WEST PALM BEACH, Fla. (AP) — A woman accused of adopting 11 disabled children for money and abusing them may have killed one child and disposed of the body, a detective said Thursday.

Judith Leekin, 62, was arrested in July and has pleaded not guilty to the multiple charges against her, including aggravated child abuse and aggravated abuse of disabled adults.

Nine of her adoptees — now ages 15 to 27 — are in Florida state custody, and another, now 19 years old, is on his own in the state. But authorities say they haven't been able to locate the 11th child, Shane Graham, who would also be 19.

Authorities say that after exhausting all their leads trying to find him, turning to the public for help is the last step before considering a murder charge.

"There's been no trace of this kid anywhere," said Detective Stuart Klearman of the Port St. Lucie police. "But the money was still flowing to her. She falsified documents to keep it flowing. What other option do we have other than he is deceased?"

Graham was last seen with Leekin in 1999 or 2000. The other adopted children have said Leekin told them he died.

The boy had suffered from Down syndrome, autism and sickle cell anemia, among other serious afflictions, Klearman said.

"He couldn't feed himself, bathe himself, do anything for himself," Klearman said. "He couldn't walk or speak. ... On his own, he could not survive."

Leekin has denied the abuse allegations, and a lawyer who previously represented her has said Leekin loved and nurtured the children she adopted. A telephone message left for her new attorney was not returned Thursday. Leekin remains in jail on more than $4 million bail.

Authorities say she adopted 11 disabled children in New York City over several years before moving to Florida in 1998. She used four aliases to adopt from different agencies and created fake report cards to show the children's progress, even though they were not attending school, according to court records and officials.

New York City records show she received more than $1.2 million in subsidies for the disabled children she had adopted.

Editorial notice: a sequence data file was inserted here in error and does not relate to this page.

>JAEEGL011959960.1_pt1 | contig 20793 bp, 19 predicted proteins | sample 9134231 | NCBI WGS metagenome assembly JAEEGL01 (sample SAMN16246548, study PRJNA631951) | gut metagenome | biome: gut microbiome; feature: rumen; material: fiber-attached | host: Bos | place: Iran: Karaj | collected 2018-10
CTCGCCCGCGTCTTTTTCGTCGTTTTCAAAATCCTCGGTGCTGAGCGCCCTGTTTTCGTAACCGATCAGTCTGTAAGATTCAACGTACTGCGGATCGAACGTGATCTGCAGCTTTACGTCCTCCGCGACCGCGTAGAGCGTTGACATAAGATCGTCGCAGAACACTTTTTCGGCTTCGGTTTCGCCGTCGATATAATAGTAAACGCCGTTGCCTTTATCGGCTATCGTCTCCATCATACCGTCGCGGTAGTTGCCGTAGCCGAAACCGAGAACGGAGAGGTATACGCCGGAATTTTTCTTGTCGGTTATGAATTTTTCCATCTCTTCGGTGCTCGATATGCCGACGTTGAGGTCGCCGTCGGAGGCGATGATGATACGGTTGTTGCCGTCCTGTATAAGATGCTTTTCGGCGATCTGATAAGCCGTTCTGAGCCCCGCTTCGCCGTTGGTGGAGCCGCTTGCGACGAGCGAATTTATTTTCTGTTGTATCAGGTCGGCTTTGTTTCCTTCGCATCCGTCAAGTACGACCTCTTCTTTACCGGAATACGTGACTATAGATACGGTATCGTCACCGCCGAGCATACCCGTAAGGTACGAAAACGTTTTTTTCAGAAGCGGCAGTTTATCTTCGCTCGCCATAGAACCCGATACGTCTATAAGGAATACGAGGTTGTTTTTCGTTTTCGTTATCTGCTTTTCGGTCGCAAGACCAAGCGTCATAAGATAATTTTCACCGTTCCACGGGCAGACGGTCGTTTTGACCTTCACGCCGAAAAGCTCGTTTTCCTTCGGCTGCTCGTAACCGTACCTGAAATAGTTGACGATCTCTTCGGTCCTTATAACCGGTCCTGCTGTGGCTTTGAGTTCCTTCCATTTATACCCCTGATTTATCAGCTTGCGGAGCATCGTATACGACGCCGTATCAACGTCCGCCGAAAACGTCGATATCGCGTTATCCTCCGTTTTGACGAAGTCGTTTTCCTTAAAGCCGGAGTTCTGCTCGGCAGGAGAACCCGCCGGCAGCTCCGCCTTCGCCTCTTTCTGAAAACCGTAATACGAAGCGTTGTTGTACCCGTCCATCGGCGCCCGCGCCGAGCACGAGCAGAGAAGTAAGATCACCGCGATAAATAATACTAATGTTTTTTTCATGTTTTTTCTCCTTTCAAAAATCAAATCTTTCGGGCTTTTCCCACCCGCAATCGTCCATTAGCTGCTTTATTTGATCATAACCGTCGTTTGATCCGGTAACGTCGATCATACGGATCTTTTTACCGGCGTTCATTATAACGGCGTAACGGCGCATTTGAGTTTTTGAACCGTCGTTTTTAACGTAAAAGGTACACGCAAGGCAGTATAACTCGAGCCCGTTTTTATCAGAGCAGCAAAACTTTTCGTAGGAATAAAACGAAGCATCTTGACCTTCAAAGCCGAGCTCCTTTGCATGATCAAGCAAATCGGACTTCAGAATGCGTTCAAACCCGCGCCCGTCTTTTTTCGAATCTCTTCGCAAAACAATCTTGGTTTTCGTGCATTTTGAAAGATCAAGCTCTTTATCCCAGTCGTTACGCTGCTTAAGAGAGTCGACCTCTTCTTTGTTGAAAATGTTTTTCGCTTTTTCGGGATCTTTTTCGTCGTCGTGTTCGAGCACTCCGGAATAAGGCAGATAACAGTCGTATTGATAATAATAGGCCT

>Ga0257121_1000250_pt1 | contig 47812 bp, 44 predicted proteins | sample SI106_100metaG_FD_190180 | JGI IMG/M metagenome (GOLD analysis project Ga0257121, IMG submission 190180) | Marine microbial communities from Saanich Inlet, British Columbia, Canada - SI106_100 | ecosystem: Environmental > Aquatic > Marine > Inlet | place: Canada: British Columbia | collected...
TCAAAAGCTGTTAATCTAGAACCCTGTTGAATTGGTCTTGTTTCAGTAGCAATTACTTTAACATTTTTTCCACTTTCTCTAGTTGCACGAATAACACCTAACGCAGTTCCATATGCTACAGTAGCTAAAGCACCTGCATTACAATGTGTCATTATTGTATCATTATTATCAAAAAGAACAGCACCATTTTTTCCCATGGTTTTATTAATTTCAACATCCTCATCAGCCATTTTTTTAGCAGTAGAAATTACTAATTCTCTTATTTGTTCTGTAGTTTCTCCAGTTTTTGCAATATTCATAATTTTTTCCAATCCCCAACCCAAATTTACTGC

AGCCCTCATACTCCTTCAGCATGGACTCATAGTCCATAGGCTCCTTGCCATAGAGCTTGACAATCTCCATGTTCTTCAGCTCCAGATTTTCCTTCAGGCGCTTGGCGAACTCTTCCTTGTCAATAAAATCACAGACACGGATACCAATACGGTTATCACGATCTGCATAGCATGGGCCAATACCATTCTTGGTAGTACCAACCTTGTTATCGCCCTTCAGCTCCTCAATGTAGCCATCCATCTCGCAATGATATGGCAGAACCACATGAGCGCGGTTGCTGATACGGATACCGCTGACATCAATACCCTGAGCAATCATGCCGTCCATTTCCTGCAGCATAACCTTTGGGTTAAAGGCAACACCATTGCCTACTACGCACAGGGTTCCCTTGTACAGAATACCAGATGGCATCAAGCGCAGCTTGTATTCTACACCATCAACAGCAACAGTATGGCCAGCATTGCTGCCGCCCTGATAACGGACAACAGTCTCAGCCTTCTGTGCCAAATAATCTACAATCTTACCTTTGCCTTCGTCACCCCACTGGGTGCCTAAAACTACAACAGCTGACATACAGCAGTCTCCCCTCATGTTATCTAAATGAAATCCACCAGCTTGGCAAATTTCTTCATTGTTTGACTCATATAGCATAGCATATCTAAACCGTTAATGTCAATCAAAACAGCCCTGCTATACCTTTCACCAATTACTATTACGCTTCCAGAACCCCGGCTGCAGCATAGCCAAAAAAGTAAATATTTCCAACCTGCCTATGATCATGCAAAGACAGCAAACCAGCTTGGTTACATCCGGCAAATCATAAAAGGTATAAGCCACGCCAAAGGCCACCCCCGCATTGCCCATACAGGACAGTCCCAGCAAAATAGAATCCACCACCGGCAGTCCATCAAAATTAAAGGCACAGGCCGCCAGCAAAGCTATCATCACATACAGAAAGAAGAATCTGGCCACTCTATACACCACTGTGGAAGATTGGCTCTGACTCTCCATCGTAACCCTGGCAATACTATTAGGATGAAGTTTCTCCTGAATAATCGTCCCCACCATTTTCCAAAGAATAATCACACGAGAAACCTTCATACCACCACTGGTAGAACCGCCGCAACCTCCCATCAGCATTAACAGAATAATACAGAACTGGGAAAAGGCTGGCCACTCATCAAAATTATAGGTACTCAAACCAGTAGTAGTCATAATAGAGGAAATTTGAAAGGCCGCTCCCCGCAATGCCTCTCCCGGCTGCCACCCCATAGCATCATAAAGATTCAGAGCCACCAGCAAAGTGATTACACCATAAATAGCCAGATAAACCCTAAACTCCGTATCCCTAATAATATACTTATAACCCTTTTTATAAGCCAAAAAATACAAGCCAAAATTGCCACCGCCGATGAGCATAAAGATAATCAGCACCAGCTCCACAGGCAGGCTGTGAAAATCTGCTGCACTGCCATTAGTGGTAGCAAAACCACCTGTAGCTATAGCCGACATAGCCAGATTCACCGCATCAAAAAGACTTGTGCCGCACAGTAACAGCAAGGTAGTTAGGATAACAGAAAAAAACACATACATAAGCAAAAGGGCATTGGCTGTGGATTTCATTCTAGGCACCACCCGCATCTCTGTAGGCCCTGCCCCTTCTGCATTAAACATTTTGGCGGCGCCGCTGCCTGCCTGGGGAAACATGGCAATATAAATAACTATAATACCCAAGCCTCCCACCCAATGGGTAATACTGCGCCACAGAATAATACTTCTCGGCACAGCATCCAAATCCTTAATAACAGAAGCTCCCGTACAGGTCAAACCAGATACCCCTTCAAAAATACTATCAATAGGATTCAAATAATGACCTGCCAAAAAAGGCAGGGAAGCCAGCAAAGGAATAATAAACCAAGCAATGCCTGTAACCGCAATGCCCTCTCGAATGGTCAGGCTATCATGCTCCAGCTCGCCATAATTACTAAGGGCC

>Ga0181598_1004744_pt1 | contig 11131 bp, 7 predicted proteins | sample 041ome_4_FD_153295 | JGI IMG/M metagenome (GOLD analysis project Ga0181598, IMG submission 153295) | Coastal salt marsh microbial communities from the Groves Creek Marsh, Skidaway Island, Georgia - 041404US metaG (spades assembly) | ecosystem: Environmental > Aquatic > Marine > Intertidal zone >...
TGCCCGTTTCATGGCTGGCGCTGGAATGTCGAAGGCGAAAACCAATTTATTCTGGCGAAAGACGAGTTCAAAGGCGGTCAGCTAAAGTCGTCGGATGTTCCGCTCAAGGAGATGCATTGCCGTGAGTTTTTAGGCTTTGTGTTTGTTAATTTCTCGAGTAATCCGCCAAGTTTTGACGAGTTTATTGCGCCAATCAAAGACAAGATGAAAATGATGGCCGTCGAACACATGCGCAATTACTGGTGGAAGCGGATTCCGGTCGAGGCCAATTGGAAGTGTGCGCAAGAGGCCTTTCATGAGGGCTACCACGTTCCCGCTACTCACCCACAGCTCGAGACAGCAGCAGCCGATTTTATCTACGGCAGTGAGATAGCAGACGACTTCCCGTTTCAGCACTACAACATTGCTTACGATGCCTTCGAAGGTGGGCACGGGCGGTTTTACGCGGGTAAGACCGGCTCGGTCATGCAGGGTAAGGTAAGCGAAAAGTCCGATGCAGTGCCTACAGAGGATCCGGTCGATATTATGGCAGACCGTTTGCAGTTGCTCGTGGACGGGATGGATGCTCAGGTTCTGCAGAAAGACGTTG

Authorities say Leekin kept the children like prisoners in her Port St. Lucie home. They say the children were often handcuffed, beaten, starved and locked in a room, hidden from visitors and deprived of medical and dental care.

Wednesday, January 2, 2008

Cincinnati Woman Charged with Disabled Son's Murder

Update Jan 4, 2008, from the Cincinnati Enquirer

MOUNT WASHINGTON – Cynthia A. Standifer, 55, the mother of Rasheed Michael Standifer, 25, who was developmentally disabled, was charged Thursday with murder in his death.

Michael Standifer was found dead inside his mother’s Wayside Court home Wednesday, and Cynthia Standifer was taken to University Hospital suffering an apparent overdose.

Cincinnati Police said Thursday their investigation revealed the mother caused her son’s death then attempted suicide.

Court records showed Cynthia Standifer admitted her role to homicide investigators.

Michael Standifer’s cause of death will be determined pending the results of an autopsy by the Hamilton County Coroner’s Office.

Police said little else on Thursday about their investigation, but neighbors spoke fondly of the man they knew as Michael.

“Everyone knew him as Michael,” said neighbor Bill Huber. “He would always bark out his first name real forcefully.”

Huber believed Standifer was visiting his mother for the holidays, which he did frequently.

“He lived in a group home,” Huber said. “His caregiver from the home found Michael and his mom and called police.”

Cynthia Standifer lived in her Mount Washington home since 2001. She regularly participated in neighborhood block parties. So did her son.

“Never heard them fight,” said neighbor Nicholas Sanderfer. “Never saw them argue. They always got along real well.”

Huber fondly remembered those block parties and the times in the summer when “Michael came over to my house and sat on the porch. He would talk with me and my wife,” Huber added.

“And he would sing. He loved to sing.”

And play basketball.

“He’d play with the neighborhood kids at the hoop in front of his house,” said Nicholas Sanderfer’s wife, Laura.

She described Michael as “very quiet. He was obviously mentally challenged. But he got along great with all the kids on the street. He was like a child in a man’s body.”

Jim Myres coached Standifer when he played for the Newtown Kickers of the Cincinnati TOP (The Outreach Program) Soccer league.

“Michael had a beautiful voice,” Myres said. “He sang ‘The Star-Spangled Banner,’ for one of our soccer tournaments.”

Ten years later, Myres remained struck by the quality of Standifer’s voice.

“A lot of these kids (sic) think they can sing,” he said. “But he really could.”